Strategy – Boxy Music review

Strategy - Boxy Music
Artist
Strategy
Title
Boxy Music
Label
100% Silk
Format
12", Digital
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Hovering on the fringes of the electronic music melting pot, Paul Dickow’s Strategy moniker has been busy existing in its own headspace, caught between the lopsided vision of experimentation and the alluring thump of the dancefloor, without ever drawing too much attention. His releases on Orac especially reached for the addictive groove of disco, and then artfully spliced it with the fractured edits of micro house in a way that seems so canny in today’s climate as to stupefy the relative anonymity of the 12”s.

That under-the-radar platform Dickow inhabits may be shortly vacated as he crests his head up to appear on 100% Silk. The interesting evolution of Amanda Brown’s label has become somewhat difficult to keep up with as release after release surges forth, but there’s plenty of reward to be found by pausing on Boxy Music. Five fully realized tracks see Dickow digging into an artful world of sound, diverse in its sources and rich in character.

“Skanking Stabs” revolves around a dubby refrain which persists throughout, while thick globules of heavily treated synthesisers contort around it. It’s a dense sound that blurs your audible focus through sheer detail, without ever sounding contrived. On a wholly other tip, “Feel The Earth” kicks off on a seemingly rough garage bump before sweet-natured chimes and bells ring out as a perfectly natural-sounding foil.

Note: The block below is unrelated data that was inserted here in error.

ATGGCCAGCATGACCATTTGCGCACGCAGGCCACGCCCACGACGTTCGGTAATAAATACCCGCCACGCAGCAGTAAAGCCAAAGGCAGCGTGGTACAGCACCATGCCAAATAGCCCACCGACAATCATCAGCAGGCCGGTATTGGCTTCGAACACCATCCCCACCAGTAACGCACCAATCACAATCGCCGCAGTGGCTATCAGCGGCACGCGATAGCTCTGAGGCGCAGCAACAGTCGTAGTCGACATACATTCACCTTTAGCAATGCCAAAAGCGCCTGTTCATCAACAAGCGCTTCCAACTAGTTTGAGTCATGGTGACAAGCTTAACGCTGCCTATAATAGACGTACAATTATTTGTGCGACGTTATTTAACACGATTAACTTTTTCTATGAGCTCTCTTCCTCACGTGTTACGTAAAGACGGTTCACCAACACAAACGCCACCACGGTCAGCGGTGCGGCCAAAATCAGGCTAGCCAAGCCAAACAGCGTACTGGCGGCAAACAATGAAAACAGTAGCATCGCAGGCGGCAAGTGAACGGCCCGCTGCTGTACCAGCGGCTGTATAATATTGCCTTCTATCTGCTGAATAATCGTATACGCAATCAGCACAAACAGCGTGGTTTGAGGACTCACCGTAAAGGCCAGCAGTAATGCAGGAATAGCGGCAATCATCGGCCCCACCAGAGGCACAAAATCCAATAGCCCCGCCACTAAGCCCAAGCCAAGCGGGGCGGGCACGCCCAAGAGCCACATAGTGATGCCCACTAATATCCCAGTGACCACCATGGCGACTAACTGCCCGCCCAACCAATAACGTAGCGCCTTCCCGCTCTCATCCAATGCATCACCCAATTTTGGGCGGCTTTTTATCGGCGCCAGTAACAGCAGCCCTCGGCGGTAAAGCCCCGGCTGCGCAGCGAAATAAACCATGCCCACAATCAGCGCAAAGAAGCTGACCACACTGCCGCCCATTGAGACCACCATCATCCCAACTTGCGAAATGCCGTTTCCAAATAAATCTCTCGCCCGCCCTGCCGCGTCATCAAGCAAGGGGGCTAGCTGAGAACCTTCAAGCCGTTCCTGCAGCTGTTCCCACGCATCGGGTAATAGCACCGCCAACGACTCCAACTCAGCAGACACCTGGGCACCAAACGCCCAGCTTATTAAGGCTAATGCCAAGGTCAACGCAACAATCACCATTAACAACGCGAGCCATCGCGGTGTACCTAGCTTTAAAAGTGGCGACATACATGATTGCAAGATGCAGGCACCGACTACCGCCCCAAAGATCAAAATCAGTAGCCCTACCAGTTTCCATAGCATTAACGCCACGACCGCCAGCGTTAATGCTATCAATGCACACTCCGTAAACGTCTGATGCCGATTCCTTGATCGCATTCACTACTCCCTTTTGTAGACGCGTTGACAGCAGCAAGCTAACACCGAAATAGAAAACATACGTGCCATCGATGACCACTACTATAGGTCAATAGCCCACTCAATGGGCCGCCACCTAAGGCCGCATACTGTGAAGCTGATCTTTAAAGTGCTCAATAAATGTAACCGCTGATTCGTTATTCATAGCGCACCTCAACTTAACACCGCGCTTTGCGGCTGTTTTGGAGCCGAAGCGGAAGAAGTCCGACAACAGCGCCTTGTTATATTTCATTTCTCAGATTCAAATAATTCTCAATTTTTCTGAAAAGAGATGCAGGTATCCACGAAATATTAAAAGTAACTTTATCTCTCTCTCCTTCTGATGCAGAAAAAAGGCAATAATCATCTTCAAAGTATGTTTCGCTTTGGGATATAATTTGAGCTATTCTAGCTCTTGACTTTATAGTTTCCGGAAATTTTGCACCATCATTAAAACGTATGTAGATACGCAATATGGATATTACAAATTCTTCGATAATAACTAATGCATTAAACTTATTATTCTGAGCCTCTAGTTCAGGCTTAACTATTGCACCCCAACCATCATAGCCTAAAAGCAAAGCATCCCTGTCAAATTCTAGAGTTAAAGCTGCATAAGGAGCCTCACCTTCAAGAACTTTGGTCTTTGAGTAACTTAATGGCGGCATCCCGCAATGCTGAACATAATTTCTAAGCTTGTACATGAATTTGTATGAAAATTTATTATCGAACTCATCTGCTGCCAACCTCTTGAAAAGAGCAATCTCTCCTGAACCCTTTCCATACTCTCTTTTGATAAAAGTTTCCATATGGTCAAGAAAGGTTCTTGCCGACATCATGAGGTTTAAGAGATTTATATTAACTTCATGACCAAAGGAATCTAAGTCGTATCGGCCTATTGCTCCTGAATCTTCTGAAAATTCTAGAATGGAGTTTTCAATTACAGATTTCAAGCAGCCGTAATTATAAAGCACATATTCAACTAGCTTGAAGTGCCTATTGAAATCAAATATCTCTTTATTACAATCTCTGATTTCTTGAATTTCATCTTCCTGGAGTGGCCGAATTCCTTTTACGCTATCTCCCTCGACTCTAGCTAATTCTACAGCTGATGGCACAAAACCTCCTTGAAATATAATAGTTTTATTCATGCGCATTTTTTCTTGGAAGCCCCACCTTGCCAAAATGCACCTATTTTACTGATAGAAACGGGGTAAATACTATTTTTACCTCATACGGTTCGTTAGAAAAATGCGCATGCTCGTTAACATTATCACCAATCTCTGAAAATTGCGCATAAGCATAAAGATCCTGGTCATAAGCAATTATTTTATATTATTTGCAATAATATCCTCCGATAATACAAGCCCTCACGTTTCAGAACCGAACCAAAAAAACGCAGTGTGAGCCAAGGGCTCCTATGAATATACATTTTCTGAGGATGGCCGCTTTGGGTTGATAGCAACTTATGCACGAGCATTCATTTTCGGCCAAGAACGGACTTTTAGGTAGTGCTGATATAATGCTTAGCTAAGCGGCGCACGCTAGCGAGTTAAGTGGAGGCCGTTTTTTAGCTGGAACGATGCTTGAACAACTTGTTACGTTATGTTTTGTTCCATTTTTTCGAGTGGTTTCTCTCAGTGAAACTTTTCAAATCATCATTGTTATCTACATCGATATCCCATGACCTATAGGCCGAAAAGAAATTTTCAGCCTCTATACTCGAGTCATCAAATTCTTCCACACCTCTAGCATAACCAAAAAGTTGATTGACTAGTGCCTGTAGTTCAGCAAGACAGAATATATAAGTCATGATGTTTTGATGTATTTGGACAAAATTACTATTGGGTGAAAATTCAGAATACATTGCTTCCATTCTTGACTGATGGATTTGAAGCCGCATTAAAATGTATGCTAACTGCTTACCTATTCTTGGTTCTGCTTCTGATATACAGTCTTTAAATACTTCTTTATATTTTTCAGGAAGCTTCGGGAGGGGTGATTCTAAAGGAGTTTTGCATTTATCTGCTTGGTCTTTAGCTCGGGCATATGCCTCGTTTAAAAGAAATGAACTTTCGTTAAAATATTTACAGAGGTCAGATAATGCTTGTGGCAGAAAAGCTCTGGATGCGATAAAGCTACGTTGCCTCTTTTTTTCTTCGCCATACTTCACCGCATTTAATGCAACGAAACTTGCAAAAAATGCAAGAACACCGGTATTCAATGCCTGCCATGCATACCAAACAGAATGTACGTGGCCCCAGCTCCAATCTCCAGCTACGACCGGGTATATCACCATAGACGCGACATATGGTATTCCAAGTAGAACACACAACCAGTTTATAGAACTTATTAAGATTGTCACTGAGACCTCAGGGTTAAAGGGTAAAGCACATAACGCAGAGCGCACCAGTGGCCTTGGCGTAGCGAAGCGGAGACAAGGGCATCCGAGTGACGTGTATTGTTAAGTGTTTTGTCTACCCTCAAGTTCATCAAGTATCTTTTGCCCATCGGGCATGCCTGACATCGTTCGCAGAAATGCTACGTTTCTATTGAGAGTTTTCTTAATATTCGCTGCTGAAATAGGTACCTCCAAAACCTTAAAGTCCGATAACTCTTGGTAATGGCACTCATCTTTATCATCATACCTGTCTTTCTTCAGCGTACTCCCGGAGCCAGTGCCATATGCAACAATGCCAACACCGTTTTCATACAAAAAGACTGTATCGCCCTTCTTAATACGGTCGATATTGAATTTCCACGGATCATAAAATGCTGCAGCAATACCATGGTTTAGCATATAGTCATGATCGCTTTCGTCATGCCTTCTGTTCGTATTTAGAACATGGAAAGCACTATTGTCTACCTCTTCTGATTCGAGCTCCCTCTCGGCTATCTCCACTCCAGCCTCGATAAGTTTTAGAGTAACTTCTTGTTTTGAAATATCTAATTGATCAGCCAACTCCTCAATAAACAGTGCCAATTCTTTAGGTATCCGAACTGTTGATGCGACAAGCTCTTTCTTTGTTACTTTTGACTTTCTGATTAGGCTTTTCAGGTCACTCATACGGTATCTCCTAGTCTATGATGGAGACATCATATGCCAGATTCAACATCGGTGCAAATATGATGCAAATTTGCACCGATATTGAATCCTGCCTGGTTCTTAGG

As you might gather from the stilted descriptions, there is a feeling of convolution to the Strategy sound which might put off some DJs. However, it’s not all dizzying elements, as opening track “Bolly Valve 2000” proves with its rock solid groove and grainy synth stabs. That said, one of the key elements that feeds in to the mix is a haunting pan flute, so there’s always room for something untoward.

It’s no mean feat to craft direct and punchy dance music that can draw on myriad styles and influences in the space of a few minutes, but somehow Dickow makes it sound like disparate elements from opposite cultures were always meant to be heard together; the perfect glue for the fragmented world of sound he lives in.

Oli Warwick


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